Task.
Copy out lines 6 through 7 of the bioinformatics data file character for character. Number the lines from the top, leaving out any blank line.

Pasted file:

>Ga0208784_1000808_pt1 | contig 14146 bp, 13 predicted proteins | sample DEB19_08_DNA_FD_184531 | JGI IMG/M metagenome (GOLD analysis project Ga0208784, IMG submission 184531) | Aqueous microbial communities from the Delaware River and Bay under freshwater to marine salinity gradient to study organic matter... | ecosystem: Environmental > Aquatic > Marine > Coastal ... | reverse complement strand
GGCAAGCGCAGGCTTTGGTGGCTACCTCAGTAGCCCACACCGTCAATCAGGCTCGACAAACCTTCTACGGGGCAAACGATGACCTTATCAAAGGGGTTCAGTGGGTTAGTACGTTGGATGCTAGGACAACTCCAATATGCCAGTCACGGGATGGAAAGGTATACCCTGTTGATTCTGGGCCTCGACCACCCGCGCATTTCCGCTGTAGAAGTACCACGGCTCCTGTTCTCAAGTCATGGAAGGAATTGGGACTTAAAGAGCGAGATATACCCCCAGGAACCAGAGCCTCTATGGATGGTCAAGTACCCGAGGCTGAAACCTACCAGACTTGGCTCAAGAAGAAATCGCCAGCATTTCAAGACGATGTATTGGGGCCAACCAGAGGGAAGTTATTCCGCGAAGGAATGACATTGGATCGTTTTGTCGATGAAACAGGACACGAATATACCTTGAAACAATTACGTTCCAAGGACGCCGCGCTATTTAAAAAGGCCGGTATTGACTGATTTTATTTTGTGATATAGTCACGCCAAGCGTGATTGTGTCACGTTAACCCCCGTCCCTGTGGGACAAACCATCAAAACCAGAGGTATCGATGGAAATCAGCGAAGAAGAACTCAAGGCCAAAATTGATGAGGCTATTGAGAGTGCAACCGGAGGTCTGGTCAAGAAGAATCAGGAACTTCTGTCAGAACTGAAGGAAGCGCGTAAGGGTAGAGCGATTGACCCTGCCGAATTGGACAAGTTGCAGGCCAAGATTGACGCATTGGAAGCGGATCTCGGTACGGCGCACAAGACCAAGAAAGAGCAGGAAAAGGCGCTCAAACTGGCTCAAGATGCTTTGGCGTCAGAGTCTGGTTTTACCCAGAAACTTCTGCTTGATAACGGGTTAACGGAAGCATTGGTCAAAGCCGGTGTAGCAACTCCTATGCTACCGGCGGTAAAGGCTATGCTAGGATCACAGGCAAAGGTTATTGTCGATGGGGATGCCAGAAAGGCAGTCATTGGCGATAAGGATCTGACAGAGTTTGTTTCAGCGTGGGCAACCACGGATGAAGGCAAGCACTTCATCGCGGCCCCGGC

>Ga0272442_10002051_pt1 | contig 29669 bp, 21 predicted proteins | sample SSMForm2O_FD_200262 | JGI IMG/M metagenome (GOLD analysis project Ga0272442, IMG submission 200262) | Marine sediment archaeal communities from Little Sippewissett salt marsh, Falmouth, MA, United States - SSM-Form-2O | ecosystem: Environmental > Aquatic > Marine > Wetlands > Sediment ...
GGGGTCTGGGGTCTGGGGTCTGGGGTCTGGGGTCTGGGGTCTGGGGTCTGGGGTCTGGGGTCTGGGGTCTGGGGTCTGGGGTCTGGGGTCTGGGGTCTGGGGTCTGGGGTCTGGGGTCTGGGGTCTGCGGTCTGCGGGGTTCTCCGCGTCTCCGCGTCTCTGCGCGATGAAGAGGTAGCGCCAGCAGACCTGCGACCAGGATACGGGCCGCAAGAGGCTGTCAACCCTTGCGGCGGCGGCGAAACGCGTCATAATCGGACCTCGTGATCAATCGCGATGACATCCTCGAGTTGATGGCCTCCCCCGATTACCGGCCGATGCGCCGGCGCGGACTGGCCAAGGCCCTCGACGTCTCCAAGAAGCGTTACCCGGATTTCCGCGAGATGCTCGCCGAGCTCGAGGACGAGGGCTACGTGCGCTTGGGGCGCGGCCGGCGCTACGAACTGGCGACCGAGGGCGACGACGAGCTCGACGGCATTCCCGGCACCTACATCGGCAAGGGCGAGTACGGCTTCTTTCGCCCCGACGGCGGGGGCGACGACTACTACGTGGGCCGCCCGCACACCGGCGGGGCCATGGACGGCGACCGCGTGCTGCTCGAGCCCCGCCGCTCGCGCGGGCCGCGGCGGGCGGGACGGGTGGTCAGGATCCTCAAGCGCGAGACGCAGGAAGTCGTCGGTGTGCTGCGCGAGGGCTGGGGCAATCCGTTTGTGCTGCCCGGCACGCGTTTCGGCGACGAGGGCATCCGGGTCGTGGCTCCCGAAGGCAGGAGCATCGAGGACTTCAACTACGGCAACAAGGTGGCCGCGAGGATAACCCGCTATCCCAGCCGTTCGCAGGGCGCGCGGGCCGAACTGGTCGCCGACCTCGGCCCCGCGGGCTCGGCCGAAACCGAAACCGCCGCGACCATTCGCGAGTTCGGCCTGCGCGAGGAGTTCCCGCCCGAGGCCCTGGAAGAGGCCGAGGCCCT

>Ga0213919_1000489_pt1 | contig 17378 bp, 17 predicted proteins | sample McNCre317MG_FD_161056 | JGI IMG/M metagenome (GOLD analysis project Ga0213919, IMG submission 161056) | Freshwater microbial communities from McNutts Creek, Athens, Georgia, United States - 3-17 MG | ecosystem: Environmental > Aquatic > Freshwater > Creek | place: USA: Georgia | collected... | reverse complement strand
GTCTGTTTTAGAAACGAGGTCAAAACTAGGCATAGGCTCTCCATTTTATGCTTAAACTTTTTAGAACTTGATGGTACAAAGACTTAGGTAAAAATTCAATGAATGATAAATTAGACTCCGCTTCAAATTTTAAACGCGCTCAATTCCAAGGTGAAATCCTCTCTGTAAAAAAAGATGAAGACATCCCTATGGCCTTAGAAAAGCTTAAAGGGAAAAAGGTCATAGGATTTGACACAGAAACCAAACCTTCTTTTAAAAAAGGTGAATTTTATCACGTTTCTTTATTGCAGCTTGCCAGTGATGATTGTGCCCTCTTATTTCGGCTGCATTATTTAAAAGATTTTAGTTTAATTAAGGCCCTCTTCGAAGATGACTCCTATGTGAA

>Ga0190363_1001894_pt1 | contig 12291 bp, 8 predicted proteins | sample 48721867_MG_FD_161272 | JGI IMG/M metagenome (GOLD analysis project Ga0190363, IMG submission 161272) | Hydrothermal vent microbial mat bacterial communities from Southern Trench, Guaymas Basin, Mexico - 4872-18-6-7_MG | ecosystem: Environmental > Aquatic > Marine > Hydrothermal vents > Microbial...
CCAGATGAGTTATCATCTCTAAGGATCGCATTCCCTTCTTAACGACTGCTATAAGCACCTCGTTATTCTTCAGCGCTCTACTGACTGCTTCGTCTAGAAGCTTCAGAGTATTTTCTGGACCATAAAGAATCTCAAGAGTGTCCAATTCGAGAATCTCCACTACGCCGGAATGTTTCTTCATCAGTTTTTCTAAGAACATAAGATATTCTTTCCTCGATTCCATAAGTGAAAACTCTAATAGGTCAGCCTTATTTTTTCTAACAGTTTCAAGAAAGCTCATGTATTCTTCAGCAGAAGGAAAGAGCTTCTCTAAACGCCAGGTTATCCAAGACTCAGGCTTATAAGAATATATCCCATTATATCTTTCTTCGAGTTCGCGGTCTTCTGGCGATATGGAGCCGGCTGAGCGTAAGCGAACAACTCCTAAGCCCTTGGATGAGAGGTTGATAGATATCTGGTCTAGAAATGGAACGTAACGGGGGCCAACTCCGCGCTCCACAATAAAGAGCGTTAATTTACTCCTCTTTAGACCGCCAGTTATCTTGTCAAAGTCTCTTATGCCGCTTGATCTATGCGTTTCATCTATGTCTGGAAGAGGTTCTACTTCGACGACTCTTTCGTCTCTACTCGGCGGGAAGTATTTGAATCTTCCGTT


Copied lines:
GTCTGTTTTAGAAACGAGGTCAAAACTAGGCATAGGCTCTCCATTTTATGCTTAAACTTTTTAGAACTTGATGGTACAAAGACTTAGGTAAAAATTCAATGAATGATAAATTAGACTCCGCTTCAAATTTTAAACGCGCTCAATTCCAAGGTGAAATCCTCTCTGTAAAAAAAGATGAAGACATCCCTATGGCCTTAGAAAAGCTTAAAGGGAAAAAGGTCATAGGATTTGACACAGAAACCAAACCTTCTTTTAAAAAAGGTGAATTTTATCACGTTTCTTTATTGCAGCTTGCCAGTGATGATTGTGCCCTCTTATTTCGGCTGCATTATTTAAAAGATTTTAGTTTAATTAAGGCCCTCTTCGAAGATGACTCCTATGTGAA

>Ga0190363_1001894_pt1 | contig 12291 bp, 8 predicted proteins | sample 48721867_MG_FD_161272 | JGI IMG/M metagenome (GOLD analysis project Ga0190363, IMG submission 161272) | Hydrothermal vent microbial mat bacterial communities from Southern Trench, Guaymas Basin, Mexico - 4872-18-6-7_MG | ecosystem: Environmental > Aquatic > Marine > Hydrothermal vents > Microbial...